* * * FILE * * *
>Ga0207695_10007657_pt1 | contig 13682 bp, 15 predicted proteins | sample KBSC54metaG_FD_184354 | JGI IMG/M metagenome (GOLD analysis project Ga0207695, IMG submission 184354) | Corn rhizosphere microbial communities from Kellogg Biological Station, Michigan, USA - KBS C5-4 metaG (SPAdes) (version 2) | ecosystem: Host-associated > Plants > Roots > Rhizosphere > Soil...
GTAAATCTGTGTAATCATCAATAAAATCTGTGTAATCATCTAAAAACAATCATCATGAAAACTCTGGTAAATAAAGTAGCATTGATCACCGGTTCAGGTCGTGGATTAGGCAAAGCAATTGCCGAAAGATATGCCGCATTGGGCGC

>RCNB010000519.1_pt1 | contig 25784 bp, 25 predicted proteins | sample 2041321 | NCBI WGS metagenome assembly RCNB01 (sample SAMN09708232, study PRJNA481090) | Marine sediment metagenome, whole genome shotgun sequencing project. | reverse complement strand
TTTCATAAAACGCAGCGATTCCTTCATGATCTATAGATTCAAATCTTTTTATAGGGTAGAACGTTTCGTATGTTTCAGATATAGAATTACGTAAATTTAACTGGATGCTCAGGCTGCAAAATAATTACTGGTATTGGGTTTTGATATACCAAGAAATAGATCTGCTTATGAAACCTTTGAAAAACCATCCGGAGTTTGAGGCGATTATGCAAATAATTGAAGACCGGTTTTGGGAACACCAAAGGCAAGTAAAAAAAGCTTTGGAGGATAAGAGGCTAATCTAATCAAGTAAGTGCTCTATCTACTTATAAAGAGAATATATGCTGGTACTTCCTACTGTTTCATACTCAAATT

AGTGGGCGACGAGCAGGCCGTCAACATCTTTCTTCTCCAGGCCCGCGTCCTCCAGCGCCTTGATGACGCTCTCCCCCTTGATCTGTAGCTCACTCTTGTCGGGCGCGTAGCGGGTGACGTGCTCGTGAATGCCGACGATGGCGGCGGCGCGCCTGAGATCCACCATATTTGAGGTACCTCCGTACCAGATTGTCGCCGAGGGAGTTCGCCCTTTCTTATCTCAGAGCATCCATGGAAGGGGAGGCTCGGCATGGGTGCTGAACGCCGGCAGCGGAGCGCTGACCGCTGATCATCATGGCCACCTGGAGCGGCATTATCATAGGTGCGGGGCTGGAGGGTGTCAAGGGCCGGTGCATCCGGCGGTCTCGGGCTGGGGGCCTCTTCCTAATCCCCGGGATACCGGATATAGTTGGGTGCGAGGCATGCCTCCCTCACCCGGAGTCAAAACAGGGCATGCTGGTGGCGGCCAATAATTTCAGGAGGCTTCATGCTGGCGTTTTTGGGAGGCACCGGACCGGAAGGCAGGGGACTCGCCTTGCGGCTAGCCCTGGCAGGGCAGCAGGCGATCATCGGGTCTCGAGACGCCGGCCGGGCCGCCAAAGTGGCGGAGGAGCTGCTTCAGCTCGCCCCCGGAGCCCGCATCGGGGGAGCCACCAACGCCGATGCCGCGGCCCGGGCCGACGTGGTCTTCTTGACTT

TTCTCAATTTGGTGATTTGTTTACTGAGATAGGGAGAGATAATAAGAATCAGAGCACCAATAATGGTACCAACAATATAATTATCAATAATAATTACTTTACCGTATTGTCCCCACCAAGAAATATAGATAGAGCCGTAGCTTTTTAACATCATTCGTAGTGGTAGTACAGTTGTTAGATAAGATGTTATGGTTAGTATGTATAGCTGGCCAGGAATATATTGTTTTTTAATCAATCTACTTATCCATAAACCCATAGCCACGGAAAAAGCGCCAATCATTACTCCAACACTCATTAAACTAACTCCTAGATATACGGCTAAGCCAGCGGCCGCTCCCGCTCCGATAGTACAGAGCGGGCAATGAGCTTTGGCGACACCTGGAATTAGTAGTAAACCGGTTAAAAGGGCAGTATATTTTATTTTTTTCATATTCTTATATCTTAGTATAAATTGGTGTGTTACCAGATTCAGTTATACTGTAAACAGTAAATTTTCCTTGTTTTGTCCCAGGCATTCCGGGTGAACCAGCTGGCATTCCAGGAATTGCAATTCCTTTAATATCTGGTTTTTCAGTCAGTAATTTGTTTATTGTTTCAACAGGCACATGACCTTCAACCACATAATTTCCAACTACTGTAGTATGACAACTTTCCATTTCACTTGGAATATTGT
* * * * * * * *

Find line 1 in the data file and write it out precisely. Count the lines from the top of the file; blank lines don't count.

>Ga0207695_10007657_pt1 | contig 13682 bp, 15 predicted proteins | sample KBSC54metaG_FD_184354 | JGI IMG/M metagenome (GOLD analysis project Ga0207695, IMG submission 184354) | Corn rhizosphere microbial communities from Kellogg Biological Station, Michigan, USA - KBS C5-4 metaG (SPAdes) (version 2) | ecosystem: Host-associated > Plants > Roots > Rhizosphere > Soil...